“The Italian market is composed by few large companies and large corporations, and there is a plethora of smaller companies. All of them, the small, medium-sized companies, have something very specific and valuable, which is intellectual property, which is trade secrets, etc. The trend is to help those companies to secure their intellectual property, making sure that they can retain the edge if they want to keep on being competitive on the international markets.” – Marco De Bernardin

“I see that there is not enough interest in Italian companies because they tend to see security as a cost and not as an investment, that there's not enough interest in that area of expertise. This is why, the message is, yes, we can conduct an investigation and help a company to understand the narrative and the responsibilities, but yes, Italian companies definitely needs the security risk management approach that will help them to secure their companies and potentially avoid that traumatic event, avoid that trigger event in order to create a security around the company and what is important for you to protect.” – Marco De Bernardin

Investigation Key Takeaways

“What are those key items, those food for thought pieces that you really want to make sure we express here, that your clients and everybody out there really needs to be aware of when they have an incident and they need to start an investigation?” – Jeff Kernohan

“If we're talking around insider threats and where there's a collaborative approach from the investigations team and the security risk management team about providing solutions to clients with insider threats, it's important to mention that many, many clients actually have perimeters of security because they are protecting themselves against external threats. Where we can advise clients around internal threats is looking at the process, because these people are already inside the premises where a lot of the security environment isn't as rigid as it would be around the perimeter of a site. Therefore we can work with our investigators along the process and controls that carry on internally within an organization to identify those vulnerabilities, to identify those gaps for the investigators to look at as potential avenues of where the internal threats or the theft of IP have occurred.” – Nick Doyle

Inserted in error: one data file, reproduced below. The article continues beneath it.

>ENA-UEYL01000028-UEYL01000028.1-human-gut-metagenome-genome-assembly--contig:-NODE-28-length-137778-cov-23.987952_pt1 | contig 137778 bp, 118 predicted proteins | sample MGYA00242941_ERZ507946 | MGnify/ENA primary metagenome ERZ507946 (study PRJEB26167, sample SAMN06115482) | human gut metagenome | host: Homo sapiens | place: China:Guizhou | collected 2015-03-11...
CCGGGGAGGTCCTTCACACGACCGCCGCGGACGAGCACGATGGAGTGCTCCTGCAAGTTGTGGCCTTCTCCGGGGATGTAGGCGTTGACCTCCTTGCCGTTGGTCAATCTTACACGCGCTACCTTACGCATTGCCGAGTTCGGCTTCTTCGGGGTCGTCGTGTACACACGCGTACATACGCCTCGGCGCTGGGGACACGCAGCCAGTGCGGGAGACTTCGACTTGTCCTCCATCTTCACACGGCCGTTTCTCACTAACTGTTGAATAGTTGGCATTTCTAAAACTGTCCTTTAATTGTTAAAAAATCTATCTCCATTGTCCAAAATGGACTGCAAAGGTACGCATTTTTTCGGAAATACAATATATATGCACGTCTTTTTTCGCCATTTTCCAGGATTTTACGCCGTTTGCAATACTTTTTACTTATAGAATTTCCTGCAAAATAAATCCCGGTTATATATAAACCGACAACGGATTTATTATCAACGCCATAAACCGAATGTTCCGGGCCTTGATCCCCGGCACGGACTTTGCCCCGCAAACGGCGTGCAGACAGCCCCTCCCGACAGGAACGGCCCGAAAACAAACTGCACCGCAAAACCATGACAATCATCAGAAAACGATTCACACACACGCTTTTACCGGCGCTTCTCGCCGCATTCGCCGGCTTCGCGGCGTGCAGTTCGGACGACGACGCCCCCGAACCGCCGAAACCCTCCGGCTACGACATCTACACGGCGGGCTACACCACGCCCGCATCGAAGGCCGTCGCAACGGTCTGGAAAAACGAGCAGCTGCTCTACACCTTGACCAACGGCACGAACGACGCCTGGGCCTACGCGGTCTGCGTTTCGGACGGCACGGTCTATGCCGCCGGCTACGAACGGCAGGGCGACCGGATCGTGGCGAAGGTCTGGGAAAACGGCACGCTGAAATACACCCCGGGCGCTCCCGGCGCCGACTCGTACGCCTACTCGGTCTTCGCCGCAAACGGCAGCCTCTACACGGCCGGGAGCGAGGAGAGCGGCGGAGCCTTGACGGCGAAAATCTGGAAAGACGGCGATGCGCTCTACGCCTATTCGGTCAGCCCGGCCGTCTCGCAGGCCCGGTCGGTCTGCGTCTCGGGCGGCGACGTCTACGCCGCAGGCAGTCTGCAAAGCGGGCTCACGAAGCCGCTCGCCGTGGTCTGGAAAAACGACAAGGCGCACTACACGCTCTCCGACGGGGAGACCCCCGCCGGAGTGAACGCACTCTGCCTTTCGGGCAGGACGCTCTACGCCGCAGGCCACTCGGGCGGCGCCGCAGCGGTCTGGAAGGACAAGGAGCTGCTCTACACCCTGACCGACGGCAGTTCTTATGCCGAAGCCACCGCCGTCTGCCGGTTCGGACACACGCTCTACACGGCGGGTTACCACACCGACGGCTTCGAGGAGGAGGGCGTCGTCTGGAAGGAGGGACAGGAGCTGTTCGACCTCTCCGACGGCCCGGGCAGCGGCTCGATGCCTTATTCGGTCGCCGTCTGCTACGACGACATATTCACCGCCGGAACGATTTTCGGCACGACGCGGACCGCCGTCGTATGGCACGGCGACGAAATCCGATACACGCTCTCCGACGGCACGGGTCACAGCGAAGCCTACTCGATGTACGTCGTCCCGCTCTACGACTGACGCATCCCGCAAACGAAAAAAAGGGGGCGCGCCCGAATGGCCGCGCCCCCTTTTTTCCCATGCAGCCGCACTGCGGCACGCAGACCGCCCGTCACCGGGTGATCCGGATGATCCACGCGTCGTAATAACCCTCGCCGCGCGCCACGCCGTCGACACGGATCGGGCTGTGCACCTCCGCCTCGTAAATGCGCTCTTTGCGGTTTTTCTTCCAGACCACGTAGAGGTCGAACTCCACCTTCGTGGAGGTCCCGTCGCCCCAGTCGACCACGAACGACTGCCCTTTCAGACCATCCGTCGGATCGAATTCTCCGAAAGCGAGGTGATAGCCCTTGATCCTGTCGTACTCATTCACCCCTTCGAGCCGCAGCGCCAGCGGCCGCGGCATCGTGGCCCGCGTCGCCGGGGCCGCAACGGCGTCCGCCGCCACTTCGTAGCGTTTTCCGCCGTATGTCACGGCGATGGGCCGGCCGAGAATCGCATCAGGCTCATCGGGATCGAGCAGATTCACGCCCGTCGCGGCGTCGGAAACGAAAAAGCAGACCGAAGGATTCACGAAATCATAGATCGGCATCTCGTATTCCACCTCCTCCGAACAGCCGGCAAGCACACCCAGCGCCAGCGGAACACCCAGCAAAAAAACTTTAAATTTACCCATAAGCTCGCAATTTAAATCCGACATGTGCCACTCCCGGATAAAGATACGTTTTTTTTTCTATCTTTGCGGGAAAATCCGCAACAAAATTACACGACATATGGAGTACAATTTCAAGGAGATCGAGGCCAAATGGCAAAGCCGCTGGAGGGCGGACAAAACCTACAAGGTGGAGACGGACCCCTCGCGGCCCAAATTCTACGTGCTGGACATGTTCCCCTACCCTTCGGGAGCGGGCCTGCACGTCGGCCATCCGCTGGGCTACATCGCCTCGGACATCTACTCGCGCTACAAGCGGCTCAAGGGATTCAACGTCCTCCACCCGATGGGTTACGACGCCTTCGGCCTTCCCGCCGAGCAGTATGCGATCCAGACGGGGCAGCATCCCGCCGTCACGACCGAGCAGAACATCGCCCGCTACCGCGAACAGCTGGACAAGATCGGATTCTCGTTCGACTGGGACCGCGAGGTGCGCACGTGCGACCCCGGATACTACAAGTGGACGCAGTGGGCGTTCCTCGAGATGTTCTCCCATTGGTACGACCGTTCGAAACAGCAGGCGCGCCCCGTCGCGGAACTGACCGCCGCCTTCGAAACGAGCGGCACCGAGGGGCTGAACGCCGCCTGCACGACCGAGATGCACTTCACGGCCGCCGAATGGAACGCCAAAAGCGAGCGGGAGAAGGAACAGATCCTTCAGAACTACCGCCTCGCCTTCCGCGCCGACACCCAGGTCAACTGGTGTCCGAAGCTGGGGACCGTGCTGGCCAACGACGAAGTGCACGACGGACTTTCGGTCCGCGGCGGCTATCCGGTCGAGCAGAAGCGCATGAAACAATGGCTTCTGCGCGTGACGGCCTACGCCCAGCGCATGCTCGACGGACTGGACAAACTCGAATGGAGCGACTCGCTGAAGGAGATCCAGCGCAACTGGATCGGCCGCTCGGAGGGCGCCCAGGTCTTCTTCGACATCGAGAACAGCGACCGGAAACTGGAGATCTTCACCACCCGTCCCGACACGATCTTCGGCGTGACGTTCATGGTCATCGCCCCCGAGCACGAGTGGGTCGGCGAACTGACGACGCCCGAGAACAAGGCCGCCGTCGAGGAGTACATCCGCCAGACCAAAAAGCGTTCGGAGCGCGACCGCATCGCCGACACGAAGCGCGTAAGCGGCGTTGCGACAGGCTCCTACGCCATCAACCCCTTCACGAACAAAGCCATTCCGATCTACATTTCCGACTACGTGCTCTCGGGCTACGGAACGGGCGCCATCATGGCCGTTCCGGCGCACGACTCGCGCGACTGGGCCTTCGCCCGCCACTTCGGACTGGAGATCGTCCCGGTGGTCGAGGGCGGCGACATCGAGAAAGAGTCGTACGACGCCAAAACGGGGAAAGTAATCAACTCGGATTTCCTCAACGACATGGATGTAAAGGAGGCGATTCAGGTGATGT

“In conducting, especially for the insider threat investigation, you do realize that the human element is key, because of course, either willingly or unwillingly, a subject was responsible for the data leak or information loss or IP theft. One piece of advice for companies is always to make sure and to understand—what's the level of satisfaction of your workforce? Disgruntled employees, people that believe that they're not treated fairly by the company, they are more subject to potentially either being victim of a third-party who want to aggressively capture relevant information from within the organization, or maybe they'd be tempted in order to take revenge over the company to try to take trade secrets, trade important and valuable information and bring it out just to prove the point that they can harm the company.” – Marco De Bernardin